Earlier this year, Forewind used Universal Foundation’s Bucket Foundation to support their met mast at Dogger Bank, 150km offshore in 25-metre water depth. The next step will be to demonstrate these foundation designs with a turbine.

We’re also supporting innovators to prove other types of technologies. In the last 12 months, OWA has helped 3E and Babcock to deploy floating LIDAR systems in the Irish Sea next to offshore met masts to prove they can measure wind resource accurately. The correlations have exceeded expectations, and the 3E ‘FLIDAR’ system is now being used by Danish developer DONG Energy.

What technology is being used as part of these projects?

Many of the innovations are technologies that have been successfully used in other industries and transferred to offshore wind applications. For example, Keystone ‘twisted jacket’ has been used in the Gulf of Mexico to support oil and gas structures. The Universal Foundation uses suction buckets, which have been used in the maritime industry to anchor large ships.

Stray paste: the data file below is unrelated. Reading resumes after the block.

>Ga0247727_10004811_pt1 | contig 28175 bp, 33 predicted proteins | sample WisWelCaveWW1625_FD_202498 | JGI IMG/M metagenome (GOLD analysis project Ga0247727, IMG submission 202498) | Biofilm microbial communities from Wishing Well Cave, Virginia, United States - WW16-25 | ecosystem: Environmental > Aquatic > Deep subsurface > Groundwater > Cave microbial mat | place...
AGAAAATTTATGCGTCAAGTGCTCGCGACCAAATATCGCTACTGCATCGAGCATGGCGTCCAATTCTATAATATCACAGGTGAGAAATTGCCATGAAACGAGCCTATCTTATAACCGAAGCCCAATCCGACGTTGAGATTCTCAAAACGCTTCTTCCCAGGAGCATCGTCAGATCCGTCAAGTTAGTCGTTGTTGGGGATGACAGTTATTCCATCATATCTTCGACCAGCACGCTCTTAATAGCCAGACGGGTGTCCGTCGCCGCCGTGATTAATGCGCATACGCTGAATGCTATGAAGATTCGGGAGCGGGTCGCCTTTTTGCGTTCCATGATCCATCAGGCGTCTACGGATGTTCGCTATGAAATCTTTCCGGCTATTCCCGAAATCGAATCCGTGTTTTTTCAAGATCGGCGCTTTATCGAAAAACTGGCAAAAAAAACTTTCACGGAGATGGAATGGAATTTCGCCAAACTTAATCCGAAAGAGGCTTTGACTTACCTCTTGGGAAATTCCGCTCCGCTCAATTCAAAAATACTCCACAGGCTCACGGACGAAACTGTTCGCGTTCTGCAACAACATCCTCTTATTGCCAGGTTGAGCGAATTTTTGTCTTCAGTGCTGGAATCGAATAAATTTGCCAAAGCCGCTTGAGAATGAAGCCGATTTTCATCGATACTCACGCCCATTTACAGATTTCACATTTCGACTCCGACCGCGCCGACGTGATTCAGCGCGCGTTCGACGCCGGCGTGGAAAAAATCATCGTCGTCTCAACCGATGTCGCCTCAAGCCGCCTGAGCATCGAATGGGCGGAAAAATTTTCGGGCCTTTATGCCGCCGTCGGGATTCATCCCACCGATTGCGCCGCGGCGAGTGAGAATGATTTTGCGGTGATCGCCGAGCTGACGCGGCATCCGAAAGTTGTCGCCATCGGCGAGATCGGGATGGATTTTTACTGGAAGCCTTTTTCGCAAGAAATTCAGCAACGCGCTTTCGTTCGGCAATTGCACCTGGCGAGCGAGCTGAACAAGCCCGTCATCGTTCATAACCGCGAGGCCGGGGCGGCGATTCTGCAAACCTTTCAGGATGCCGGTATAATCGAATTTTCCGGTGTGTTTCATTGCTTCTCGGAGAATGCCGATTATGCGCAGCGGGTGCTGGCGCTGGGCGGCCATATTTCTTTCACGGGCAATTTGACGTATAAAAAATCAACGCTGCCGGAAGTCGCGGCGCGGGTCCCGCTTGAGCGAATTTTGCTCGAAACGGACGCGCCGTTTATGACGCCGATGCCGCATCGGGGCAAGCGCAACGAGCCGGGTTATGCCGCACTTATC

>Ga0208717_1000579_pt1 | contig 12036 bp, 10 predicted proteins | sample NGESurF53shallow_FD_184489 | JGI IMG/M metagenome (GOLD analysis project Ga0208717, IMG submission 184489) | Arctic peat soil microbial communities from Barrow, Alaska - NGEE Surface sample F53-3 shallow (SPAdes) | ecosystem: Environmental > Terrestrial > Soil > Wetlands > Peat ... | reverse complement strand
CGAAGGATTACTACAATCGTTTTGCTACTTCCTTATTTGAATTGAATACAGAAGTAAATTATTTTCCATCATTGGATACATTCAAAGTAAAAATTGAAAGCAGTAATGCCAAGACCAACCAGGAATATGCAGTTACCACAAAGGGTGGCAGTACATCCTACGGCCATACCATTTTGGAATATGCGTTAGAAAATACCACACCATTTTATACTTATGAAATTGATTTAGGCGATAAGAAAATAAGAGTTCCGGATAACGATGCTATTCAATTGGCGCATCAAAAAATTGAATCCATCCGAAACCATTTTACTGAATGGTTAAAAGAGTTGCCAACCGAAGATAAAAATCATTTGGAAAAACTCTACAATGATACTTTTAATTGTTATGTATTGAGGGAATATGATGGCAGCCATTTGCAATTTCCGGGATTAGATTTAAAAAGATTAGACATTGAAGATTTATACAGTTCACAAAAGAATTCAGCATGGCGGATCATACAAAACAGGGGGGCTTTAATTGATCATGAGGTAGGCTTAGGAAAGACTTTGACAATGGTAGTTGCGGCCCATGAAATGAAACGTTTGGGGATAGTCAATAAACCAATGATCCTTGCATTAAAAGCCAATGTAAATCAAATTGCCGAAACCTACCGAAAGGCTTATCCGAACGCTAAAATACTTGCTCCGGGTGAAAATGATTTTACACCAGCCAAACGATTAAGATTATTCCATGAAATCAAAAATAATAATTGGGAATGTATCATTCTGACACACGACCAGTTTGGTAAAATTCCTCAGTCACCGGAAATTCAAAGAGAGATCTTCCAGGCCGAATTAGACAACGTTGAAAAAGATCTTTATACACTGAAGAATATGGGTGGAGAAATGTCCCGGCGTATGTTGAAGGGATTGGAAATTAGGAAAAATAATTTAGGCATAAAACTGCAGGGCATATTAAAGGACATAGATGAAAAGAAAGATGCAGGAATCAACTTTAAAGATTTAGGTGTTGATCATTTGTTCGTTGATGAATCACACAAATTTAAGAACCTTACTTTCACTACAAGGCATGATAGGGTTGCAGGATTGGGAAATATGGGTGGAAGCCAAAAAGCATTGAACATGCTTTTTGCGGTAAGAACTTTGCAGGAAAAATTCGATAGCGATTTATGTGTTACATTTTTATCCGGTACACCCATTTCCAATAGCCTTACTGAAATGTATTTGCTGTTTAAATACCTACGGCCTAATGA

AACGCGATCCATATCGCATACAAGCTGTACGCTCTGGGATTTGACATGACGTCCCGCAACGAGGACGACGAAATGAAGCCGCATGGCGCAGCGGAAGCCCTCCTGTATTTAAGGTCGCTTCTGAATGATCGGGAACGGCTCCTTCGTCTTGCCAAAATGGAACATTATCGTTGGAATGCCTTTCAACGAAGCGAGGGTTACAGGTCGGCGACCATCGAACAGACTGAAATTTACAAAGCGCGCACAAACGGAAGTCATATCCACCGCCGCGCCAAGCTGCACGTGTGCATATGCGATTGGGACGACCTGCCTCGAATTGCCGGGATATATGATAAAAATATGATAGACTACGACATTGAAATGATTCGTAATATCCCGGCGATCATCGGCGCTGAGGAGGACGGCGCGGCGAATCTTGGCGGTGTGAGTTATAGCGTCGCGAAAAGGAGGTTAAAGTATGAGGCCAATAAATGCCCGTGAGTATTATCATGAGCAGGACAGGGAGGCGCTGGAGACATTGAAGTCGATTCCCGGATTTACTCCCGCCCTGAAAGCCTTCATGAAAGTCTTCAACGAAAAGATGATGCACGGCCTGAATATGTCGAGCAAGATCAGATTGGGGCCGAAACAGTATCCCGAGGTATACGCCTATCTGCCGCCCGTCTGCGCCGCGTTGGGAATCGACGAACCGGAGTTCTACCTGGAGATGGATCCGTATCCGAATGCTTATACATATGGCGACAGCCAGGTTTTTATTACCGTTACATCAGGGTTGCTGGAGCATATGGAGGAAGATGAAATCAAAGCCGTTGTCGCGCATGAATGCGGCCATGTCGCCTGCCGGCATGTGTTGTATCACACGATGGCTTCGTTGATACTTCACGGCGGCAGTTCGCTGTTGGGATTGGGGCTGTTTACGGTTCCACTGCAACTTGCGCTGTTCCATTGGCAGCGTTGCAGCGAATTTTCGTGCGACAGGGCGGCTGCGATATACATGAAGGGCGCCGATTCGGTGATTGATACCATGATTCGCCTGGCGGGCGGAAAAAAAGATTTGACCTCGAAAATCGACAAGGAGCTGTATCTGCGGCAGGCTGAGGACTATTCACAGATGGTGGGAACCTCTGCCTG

Motorsport technology has been applied to operations and maintenance vessels by Nauti-Craft. The designers developed the suspension system used by Mitsubishi to win the Paris Dakar rally. The suspension has been applied to a catamaran so it can travel faster in choppy seas and remain stable in rough weather when it’s next to turbines.

But it isn’t just novel hardware that’s being developed – it’s also software. The Technical University of Denmark has developed pioneering new algorithms to calculate wake effects in a matter of seconds rather than weeks, which allows offshore wind developers to consider a far larger number of wind farm layouts than before to ensure turbines are positioned optimally to maximise yields.

How much support are you getting from industry on these projects and how are they enabling innovation in offshore wind themselves?

The OWA is industry-driven – we have more than 150 technical experts from the nine energy companies regularly attending meetings to review the findings from the research and to decide how it should be taken forward. They provide their commercial requirements to the innovators so that the designers can develop their products to meet the needs of the industry.